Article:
SI Vault
Percy Knauth
July 06, 1959
Flying the ocean has become so routine these days that it scarcely merits a "safely arrived" postcard from the other side; but to a select small group it is still a major adventure, and occasionally an ordeal. These are the transocean ferry pilots of small airplanes, and their unofficial leader is Max Conrad, songwriter, ex-high-jumper and grandfather, who at 56 has amassed, in 30 years of flying, the astonishing total of 36,000 hours in the air. A man who in the jet age still epitomizes the traditions of the Lindbergh era, Conrad, at various times a barnstormer, mail pilot, one-man-airline operator and proponent of a national youth program for flying and fitness, began his transatlantic ferry career in 1954 with the delivery of a twin-engined, five-place Piper Apache from New York to Paris, the first nonstop, solo flight over this distance since Lindbergh's historic feat in 1927. Last month he set a new distance record for small planes in a single-engined Piper Comanche (SI, June 15), of which he tells on pages 64 and 65. The adventure of an ocean Right with Conrad starts below, as told by Sports Illustrated Editor Percy Knauth, who not long ago flew as copilot in an Apache from Boston to Paris.
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July 06, 1959

Adventure With A New Lone Eagle

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2100 hours. The sun has disappeared.

2105 hours, and Max tries Ocean Station Delta on the ADF again. The needle circles slowly around the dial, stops at around 80� and pulses restlessly and rather vaguely. "She's hunting for something there," says Max, "and that's about where the weather ship ought to be." To check, he switches it off briefly; the needle turns on the dial, but comes back to the same heading when he switches on again. He tunes in on the Torbay frequency; slowly the needle homes on 2�. Both stations are too weak to hear; both indicate by their weakness that we may be farther south than we had thought. But that's O.K.; we'll be blown back northward when we reach the other side of this counterclockwise wind pattern.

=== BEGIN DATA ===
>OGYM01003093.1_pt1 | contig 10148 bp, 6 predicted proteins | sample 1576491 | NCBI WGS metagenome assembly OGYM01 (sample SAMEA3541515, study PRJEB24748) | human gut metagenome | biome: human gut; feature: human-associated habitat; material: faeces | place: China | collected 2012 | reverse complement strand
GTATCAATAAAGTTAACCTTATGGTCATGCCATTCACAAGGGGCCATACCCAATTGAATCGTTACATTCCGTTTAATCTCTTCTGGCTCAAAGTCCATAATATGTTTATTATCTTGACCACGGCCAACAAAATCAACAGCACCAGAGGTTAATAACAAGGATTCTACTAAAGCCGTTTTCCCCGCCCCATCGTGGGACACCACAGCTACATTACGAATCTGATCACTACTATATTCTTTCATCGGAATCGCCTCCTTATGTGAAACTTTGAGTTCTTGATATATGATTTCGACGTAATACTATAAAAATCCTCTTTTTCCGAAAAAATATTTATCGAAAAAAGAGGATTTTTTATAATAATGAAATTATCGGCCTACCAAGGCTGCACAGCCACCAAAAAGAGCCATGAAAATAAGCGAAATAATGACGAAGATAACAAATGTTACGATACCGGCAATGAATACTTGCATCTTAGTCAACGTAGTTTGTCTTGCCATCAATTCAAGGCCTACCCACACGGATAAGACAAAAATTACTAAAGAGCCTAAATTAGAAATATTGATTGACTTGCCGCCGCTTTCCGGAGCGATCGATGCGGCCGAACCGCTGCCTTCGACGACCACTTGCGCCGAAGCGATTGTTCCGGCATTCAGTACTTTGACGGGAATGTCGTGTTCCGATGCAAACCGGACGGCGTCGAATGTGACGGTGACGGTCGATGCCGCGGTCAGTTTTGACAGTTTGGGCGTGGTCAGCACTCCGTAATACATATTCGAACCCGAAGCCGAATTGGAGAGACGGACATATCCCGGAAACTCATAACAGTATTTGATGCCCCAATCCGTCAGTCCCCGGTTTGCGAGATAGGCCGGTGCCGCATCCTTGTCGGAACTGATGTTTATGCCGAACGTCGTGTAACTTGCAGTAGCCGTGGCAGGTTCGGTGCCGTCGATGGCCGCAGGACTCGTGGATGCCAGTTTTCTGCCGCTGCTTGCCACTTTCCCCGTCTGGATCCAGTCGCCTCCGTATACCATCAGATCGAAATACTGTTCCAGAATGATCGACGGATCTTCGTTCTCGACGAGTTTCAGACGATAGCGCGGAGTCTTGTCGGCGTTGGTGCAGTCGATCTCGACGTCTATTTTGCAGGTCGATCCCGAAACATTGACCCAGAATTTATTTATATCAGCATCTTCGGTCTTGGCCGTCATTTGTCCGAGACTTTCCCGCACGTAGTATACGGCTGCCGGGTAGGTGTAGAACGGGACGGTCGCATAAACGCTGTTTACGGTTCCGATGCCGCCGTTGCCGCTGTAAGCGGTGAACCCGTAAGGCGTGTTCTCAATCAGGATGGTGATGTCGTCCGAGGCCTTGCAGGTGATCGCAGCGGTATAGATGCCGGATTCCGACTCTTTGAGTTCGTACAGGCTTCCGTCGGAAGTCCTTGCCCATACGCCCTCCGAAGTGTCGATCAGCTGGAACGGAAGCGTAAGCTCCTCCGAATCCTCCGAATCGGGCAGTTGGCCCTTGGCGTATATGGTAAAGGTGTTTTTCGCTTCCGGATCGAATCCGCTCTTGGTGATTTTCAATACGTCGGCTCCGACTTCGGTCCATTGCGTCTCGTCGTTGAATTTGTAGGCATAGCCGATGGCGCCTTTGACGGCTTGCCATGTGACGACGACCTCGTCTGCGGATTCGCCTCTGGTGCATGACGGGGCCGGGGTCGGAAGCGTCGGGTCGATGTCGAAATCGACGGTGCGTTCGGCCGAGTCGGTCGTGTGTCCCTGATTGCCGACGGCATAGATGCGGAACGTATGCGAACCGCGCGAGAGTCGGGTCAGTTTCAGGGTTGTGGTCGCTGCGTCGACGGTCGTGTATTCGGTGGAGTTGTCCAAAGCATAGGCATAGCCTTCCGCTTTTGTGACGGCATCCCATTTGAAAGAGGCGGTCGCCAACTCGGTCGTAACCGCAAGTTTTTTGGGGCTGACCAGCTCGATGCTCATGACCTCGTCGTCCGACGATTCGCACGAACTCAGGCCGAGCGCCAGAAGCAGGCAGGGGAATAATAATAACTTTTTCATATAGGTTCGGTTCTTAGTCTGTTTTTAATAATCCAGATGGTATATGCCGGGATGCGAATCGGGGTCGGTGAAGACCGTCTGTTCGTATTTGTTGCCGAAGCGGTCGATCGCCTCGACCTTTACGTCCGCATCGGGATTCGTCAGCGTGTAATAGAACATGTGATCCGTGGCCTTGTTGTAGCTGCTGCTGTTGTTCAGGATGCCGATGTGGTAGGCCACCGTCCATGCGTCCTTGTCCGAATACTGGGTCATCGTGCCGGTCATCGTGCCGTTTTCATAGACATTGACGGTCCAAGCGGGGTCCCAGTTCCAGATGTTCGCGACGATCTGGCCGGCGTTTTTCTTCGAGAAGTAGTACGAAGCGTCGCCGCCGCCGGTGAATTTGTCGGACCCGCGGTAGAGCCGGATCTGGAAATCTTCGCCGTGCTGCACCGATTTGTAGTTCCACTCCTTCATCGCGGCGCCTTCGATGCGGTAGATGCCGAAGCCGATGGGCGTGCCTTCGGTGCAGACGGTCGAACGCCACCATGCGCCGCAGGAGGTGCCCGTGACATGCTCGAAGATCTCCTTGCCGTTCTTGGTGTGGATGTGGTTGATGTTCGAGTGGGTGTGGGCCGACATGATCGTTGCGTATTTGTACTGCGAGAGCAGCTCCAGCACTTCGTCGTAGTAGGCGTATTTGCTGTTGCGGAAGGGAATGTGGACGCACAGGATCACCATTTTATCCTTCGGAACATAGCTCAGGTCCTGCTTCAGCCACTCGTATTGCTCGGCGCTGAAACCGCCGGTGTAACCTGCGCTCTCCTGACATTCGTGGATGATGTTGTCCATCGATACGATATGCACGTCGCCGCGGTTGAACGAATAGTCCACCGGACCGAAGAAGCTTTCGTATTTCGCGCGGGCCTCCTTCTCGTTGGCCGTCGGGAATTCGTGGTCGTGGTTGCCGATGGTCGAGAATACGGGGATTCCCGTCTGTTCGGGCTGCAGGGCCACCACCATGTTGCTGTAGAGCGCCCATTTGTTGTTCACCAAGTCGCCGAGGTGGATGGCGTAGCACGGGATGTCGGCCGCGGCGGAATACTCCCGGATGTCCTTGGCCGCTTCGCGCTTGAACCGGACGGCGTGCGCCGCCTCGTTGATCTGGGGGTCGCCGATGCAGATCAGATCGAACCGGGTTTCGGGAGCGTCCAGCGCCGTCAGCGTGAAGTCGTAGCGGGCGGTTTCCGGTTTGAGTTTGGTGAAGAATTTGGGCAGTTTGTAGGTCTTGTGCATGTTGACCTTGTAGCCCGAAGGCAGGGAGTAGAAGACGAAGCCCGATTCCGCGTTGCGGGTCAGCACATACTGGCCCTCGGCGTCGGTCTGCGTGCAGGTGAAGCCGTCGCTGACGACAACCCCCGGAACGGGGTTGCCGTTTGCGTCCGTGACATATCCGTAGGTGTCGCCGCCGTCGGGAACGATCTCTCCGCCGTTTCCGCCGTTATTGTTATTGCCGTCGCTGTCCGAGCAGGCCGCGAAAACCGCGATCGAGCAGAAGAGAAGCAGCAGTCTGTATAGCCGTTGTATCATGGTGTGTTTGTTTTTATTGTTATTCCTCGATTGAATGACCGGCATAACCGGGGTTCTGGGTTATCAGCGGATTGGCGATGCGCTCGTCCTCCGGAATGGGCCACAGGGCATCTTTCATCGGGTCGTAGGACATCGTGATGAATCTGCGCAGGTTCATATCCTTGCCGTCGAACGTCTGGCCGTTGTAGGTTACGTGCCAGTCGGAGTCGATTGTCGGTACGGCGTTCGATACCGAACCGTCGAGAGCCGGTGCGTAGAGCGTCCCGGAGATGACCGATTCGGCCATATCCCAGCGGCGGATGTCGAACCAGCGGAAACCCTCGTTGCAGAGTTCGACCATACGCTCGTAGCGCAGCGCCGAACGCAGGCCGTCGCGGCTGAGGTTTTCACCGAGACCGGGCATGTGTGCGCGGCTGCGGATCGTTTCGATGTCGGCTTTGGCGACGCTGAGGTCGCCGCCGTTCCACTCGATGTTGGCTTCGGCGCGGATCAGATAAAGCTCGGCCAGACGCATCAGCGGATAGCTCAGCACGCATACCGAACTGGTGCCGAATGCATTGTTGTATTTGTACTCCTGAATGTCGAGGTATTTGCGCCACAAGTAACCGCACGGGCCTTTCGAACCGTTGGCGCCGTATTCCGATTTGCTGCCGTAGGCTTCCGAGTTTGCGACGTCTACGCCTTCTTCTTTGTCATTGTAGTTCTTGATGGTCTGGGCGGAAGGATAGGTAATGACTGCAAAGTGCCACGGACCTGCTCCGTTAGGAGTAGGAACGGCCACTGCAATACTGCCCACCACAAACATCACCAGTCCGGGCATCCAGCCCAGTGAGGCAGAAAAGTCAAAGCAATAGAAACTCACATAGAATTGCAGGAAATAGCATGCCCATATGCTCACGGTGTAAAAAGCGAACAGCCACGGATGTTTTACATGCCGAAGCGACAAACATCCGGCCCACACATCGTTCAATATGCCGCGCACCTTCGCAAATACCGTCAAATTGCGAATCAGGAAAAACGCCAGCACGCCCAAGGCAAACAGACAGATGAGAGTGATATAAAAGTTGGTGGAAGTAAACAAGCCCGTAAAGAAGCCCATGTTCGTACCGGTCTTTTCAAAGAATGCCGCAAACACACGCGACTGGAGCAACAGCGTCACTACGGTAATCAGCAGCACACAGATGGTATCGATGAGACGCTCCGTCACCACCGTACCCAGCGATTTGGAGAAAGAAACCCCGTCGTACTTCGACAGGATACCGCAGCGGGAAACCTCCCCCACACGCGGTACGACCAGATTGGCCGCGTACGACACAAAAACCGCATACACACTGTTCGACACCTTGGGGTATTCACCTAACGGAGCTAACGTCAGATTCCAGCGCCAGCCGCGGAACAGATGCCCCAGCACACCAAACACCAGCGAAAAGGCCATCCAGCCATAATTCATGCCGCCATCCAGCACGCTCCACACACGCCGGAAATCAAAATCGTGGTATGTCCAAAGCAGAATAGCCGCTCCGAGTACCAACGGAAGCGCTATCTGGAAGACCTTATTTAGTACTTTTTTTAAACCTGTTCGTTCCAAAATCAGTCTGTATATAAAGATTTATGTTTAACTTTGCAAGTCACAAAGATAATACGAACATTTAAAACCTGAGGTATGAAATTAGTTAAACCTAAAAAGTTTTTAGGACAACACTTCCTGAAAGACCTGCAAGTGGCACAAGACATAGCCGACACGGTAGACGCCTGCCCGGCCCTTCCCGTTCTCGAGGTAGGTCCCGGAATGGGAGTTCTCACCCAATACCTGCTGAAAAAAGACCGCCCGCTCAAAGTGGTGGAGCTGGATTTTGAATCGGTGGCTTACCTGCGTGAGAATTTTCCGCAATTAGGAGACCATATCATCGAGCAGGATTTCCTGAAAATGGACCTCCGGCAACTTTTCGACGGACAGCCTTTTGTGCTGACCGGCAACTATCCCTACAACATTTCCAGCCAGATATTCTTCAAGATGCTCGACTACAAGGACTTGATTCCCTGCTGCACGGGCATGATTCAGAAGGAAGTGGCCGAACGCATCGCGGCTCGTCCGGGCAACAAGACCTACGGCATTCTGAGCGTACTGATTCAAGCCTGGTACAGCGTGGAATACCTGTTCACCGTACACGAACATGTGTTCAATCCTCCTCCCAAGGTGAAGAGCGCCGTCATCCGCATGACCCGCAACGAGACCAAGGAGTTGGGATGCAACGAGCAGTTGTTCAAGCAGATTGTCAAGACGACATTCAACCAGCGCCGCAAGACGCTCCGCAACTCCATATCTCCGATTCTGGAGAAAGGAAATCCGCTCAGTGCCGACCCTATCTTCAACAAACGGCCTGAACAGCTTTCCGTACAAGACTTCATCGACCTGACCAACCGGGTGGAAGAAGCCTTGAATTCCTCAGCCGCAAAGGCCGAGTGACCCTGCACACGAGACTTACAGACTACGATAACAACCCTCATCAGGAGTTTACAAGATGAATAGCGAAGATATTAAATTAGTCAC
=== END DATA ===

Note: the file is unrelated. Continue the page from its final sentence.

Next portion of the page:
Darkness is closing in fast now. Outside everything is pearly gray; the sky behind has changed to rose. The deep chasms in the cloud floor seem mysterious and vast—dark, silent rivers winding through the landscape of an unreal world.

2152 hours. We call Ocean Station Delta. There is no reply, but her signal is coming in strongly now. Max pulls out his facilities chart and finds the weather ship on it—she patrols an area marked off in squares, each square lettered, across and down. By the letters in her signal we can tell where she is: if she sends C and P at the end of her regular call letters, for instance, we find C, run our finger down to where it meets row P, and there is where she is.

A curious thing develops. We seem to be getting two different signals from the weather ship—both with her regular call letters but with different location letters. One indicates she is in the southwest corner of the grid area, the other that she is over on the eastern side. We check and recheck. Are there two weather ships in the area? We don't know.

2215 hours. We call Santa Maria and give our position. We also start up to 9,000 feet and ask for clearance to that altitude. The cloud floor below has been rising slowly to meet us; now we are beginning to brush the peaks of that unearthly landscape, and little wisps of fog make brief flashes of our red and green navigation lights on the wings as they whip past. It is an eerie feeling, particularly when we cross one of those cavernous openings that lead down to the dark sea so far below.

We send our request for a new altitude again and again to Santa Maria, without reply. Meanwhile I milk D-GARY slowly upward, out of the reach of those looming, seemingly so solid peaks of cloud.

2235 hours. Santa Maria comes in and clears us to 9,000, but wants us to let down to 7,000 again when we reach 40� west. We're not far from there now, but let's enjoy our higher level while we can.

Ocean Station Delta is coming in strong now, and we are almost abeam of her. Still no solution to the mystery of the two divergent signals. Max thinks that perhaps the relief ship is coming in.

The moon is low and far behind us now. The stars are clear and glittering in the cold blue sky.

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